• Level of consciousness symptoms: Symptoms related to consciousness such as coma or loss of consciousness.
  • Level of consciousness, decreased: A decrease in the state of being conscious
  • Lhermitte-McAlpine syndrome: A type of neurodegenerative disorder that involves pyramidal and extrapyramidal symptoms. It can occur in middle-aged or old people and usually results in death within a year of onset.
  • Lidocaine -- Teratogenic Agent: There is evidence to indicate that exposure to Lidocaine during pregnancy may have a teratogenic effect on the fetus. A teratogen is a substance that can cause birth defects. The likelihood and severity of defects may be affected by the level of exposure and the stage of pregnancy that the exposure occurred at.
  • Lithium -- Teratogenic Agent: There is evidence to indicate that exposure to Lithium during pregnancy may have a teratogenic effect on the fetus. A teratogen is a substance that can cause birth defects. The likelihood and severity of defects may be affected by the level of exposure and the stage of pregnancy that the exposure occurred at.
  • Liver failure: When the liver fails to function
  • Liver symptoms: Symptoms affecting the liver
  • Lorazepam -- Teratogenic Agent: There is evidence to indicate that exposure to Lorazepam during pregnancy may have a teratogenic effect on the fetus. A teratogen is a substance that can cause birth defects. The likelihood and severity of defects may be affected by the level of exposure and the stage of pregnancy that the exposure occurred at.
  • Low blood pressure: Low blood pressure refers to blood pressure that is lower than the range that is considered normal. This may or may not cause symptoms and a person with low blood pressure may be catastrophically unwell, or perfectly well depending on the cause. Blood pressure refers to the pressure of the blood circulating through the blood vessels.
  • Lysergic Acid Diethylamide -- Teratogenic Agent: There is evidence to indicate that exposure to Lysergic Acid Diethylamide during pregnancy may have a teratogenic effect on the fetus. A teratogen is a substance that can cause birth defects. The likelihood and severity of defects may be affected by the level of exposure and the stage of pregnancy that the exposure occurred at.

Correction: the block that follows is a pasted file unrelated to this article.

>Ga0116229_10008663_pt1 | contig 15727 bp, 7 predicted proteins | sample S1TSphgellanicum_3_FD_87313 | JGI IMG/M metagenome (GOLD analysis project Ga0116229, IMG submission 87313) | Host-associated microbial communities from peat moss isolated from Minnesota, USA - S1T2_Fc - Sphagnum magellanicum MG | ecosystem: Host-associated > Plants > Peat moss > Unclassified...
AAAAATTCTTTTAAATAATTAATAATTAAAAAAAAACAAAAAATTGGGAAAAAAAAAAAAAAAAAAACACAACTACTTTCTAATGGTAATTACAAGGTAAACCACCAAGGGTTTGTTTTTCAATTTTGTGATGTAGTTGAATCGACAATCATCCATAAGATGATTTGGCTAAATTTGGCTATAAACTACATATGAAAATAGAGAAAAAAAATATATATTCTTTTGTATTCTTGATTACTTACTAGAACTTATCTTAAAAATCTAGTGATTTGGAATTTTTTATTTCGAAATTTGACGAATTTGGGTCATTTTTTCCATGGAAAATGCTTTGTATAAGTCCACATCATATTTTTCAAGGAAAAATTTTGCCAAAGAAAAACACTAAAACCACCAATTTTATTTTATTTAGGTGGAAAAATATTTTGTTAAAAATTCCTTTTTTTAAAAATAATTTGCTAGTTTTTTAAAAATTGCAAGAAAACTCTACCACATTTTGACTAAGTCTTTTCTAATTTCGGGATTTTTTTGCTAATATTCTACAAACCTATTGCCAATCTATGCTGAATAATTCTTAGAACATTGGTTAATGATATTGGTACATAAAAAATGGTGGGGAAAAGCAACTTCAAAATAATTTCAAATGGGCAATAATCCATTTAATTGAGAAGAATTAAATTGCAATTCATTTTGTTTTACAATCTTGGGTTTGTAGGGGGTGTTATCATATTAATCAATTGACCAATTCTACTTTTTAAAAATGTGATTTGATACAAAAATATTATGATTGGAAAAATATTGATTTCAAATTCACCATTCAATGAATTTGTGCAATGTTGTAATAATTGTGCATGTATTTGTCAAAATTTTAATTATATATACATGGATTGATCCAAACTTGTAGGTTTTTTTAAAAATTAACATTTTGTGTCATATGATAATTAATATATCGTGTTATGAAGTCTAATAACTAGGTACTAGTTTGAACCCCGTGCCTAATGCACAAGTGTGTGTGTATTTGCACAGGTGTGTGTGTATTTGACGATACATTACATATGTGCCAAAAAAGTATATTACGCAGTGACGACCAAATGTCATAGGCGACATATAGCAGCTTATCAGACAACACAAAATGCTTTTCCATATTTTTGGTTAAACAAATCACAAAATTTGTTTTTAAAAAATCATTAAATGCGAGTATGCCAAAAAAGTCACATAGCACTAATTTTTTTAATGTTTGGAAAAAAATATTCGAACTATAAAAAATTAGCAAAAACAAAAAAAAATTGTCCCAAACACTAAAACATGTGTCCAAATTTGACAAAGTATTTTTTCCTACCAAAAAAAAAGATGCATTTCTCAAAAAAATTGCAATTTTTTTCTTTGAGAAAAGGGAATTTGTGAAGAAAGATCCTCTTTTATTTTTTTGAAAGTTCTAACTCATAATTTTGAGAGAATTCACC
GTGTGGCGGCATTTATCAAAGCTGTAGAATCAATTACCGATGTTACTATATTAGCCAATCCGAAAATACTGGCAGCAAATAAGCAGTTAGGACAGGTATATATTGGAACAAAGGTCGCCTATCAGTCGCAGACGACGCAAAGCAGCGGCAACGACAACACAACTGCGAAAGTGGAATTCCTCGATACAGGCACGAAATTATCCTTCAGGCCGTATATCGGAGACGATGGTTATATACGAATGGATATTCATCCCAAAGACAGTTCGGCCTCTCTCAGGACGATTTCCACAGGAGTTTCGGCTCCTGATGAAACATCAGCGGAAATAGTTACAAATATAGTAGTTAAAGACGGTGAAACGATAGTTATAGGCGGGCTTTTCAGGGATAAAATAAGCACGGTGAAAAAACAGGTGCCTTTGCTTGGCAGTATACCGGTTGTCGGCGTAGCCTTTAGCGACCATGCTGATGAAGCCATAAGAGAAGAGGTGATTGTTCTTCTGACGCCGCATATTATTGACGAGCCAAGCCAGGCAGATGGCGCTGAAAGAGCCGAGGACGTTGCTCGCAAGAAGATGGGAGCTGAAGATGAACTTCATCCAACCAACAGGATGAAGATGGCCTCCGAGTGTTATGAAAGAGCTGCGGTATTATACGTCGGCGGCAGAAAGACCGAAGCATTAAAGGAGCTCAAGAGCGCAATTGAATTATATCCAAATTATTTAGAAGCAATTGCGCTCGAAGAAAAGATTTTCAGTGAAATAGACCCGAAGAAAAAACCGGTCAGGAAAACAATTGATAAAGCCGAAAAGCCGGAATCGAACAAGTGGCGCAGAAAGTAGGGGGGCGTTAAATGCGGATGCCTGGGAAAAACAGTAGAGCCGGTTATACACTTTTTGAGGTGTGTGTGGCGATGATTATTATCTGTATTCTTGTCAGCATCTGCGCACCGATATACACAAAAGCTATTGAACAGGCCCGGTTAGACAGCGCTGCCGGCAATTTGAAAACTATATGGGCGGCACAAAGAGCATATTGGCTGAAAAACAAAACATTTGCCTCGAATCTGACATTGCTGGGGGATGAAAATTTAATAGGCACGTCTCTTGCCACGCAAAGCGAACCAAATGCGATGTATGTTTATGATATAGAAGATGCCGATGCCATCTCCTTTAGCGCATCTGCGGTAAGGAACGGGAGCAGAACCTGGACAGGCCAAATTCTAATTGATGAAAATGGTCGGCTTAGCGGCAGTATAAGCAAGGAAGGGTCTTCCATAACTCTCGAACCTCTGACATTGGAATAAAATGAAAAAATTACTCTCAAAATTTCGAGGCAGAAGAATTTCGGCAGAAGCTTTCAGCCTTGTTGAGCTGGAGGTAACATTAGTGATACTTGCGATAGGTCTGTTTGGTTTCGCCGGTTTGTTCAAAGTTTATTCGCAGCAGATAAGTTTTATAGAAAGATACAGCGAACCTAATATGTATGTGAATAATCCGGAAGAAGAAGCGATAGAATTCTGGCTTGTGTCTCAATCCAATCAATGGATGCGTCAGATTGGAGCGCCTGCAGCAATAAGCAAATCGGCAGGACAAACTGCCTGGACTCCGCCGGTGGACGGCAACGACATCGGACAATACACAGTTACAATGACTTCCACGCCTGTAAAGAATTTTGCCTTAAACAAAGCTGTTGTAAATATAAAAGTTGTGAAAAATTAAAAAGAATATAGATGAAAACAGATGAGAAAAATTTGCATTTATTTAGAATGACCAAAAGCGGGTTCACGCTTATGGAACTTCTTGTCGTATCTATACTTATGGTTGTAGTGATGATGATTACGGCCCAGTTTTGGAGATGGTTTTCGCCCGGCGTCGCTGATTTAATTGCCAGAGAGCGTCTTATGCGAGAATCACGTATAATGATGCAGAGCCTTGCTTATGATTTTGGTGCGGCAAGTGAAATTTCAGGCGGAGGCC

• Machupo virus: A virus which is the cause of a form of hemorrhagic fever occurring in Bolivia
  • Malaria: A parasitic disease transmitted through mosquito bites.
  • Malignant hypertension: Malignant hypertension is a condition characterized by very high blood pressure and swelling of the optic nerve. This type of hypertension is more common in people with kidney problems such as narrowed kidney blood vessels. The condition is a medical emergency which can cause organ damage if not treated promptly.
  • Marburg virus: Serious virus related to Ebola.
  • Marijuana -- Teratogenic Agent: There is evidence to indicate that exposure to Marijuana during pregnancy may have a teratogenic effect on the fetus. A teratogen is a substance that can cause birth defects. The likelihood and severity of defects may be affected by the level of exposure and the stage of pregnancy that the exposure occurred at.
  • Marijuana overdose: Marijuana is a relatively common recreational drug sometimes used to manage pain or stress disorders. Very large amounts have to be smoked or eaten in order to result in overdose symptoms and death is extremely unlikely. The symptoms of excessive doses are more unpleasant than dangerous.
  • Memory symptoms: Symptoms related to memory ability such as forgetfulness.
  • Meningitis: Infection of the membrane around the brain (as a symptom)
  • Meningococcal disease: Dangerous bacterial infection causing meningitis or bacteremia.
  • Meningoencephalitis: A condition which is characterized by inflammation of the brain and meninges
  • Mental problems: Symptoms affecting judgement, thought or intelligence.
  • Mercury poisoning -- Folk Remedies: Various folk remedies and medicines contain inorganic mercury and mercury salts. They can lead to mercury poisoning and severe cases can result in death. Children tend to be more sensitive to the effects of mercury poisoning than adults. Even low levels of exposure can cause neurological symptoms in infants and young children. Fetal exposure to mercury can also result in symptoms.
  • Mercury poisoning -- consumption of contaminated fish: Eating fish contaminated with mercury can lead to mercury poisoning in humans. The severity and range of symptoms experienced can vary greatly depending on the level and duration of exposure. Severe poisoning can lead to death. Pregnant women who eat mercury contaminated fish may give birth to infants who suffer symptoms such as ataxia, tremors, seizures, mental retardation and cerebral palsy. An epidemic was reported where hundreds of Japanese villagers suffered mercury poisoning after eating fish contaminated by a nearby factory. Nearly half of the victims eventually died and children born during that period suffered a variety of neurological problems.